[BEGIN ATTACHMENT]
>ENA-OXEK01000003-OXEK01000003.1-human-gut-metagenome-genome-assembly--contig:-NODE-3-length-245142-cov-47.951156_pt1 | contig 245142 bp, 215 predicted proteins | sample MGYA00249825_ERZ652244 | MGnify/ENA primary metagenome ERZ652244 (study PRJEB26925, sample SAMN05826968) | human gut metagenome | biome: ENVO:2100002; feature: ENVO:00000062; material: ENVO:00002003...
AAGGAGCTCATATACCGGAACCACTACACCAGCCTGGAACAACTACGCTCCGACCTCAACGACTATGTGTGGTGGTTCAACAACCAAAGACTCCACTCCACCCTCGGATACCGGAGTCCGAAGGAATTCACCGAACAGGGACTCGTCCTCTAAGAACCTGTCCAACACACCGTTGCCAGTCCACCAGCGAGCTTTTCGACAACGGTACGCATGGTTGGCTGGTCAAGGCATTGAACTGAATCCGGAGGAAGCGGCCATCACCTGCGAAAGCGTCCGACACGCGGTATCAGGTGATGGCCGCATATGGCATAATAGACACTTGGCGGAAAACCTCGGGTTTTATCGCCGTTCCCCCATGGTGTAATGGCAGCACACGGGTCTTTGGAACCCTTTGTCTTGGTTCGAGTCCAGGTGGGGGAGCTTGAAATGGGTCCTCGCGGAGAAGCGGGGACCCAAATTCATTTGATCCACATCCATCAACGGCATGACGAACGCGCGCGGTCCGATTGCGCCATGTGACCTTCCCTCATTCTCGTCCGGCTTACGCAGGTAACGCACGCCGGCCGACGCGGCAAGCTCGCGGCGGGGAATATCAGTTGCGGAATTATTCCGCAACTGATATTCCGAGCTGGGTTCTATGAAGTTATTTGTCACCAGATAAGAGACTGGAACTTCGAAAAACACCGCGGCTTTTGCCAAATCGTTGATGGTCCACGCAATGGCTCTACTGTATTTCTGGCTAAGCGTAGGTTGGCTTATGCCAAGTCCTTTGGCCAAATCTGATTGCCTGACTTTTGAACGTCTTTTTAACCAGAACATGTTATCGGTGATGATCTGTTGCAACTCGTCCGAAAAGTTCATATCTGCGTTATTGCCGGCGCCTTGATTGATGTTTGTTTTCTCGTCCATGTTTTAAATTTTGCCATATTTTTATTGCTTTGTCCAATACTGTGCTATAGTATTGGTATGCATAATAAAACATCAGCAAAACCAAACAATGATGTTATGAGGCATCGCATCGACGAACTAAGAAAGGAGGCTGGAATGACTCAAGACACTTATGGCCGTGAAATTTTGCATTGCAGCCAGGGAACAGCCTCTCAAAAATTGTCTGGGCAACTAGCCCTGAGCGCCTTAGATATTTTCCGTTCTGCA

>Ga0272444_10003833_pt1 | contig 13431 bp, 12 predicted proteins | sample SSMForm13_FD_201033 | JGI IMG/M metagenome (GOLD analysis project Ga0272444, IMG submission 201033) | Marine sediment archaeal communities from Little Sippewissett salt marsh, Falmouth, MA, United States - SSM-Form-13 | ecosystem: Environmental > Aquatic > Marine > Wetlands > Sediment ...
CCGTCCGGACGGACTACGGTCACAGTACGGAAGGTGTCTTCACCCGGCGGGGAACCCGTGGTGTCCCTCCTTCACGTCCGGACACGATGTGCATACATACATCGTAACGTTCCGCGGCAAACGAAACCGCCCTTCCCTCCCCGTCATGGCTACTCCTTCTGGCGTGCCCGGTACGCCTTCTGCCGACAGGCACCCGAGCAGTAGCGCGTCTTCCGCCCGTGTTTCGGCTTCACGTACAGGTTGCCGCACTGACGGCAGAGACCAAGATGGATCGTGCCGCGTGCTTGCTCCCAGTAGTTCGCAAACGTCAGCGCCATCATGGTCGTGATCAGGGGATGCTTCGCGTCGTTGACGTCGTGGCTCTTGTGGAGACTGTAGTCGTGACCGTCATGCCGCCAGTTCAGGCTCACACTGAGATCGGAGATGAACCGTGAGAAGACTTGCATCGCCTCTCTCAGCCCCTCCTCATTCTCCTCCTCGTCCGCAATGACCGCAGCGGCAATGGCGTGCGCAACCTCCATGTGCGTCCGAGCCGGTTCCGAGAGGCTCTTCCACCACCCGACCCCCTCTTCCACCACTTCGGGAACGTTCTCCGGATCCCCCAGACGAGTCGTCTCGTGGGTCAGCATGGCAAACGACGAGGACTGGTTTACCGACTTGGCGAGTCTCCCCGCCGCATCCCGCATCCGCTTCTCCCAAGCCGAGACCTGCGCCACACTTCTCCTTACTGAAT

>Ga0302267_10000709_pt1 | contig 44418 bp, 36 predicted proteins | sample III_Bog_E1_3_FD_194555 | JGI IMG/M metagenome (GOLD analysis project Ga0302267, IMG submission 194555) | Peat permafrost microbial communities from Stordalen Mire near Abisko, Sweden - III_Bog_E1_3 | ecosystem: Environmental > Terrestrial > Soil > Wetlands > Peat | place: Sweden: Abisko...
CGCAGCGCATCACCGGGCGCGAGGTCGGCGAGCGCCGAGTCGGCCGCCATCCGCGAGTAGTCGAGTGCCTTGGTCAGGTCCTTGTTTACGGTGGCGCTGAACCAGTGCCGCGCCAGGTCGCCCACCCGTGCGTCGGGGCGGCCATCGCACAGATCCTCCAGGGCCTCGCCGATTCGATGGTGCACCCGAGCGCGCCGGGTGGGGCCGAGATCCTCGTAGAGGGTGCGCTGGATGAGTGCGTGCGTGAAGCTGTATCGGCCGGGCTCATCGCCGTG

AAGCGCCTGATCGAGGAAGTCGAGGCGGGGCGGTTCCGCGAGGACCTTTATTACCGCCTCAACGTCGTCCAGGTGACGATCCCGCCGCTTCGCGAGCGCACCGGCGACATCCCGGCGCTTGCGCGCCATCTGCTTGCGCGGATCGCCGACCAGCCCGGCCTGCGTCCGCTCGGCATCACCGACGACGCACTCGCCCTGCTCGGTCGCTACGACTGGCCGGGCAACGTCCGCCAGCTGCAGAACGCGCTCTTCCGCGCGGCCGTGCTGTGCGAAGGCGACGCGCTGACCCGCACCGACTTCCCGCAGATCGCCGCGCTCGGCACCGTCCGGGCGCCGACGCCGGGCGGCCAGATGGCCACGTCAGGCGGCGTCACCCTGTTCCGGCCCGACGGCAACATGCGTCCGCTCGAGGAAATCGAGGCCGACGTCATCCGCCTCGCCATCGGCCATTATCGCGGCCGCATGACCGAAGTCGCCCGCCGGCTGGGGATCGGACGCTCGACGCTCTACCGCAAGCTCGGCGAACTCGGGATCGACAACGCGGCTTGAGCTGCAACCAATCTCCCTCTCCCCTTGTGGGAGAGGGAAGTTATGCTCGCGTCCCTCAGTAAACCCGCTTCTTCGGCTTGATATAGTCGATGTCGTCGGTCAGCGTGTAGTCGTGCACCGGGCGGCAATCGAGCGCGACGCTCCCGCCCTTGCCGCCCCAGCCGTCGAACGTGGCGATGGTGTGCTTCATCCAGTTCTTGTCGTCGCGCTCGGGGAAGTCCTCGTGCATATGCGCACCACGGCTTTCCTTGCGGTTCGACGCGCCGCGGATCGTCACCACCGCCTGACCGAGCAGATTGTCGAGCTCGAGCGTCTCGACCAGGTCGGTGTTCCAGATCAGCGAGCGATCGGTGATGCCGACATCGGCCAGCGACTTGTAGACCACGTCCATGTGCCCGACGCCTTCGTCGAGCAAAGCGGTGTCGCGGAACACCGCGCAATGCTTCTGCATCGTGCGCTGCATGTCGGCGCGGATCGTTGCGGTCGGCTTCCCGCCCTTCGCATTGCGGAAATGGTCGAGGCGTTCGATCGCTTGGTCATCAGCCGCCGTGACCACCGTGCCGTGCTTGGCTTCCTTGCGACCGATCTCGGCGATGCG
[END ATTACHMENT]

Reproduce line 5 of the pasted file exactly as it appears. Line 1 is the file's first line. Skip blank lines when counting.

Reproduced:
>Ga0302267_10000709_pt1 | contig 44418 bp, 36 predicted proteins | sample III_Bog_E1_3_FD_194555 | JGI IMG/M metagenome (GOLD analysis project Ga0302267, IMG submission 194555) | Peat permafrost microbial communities from Stordalen Mire near Abisko, Sweden - III_Bog_E1_3 | ecosystem: Environmental > Terrestrial > Soil > Wetlands > Peat | place: Sweden: Abisko...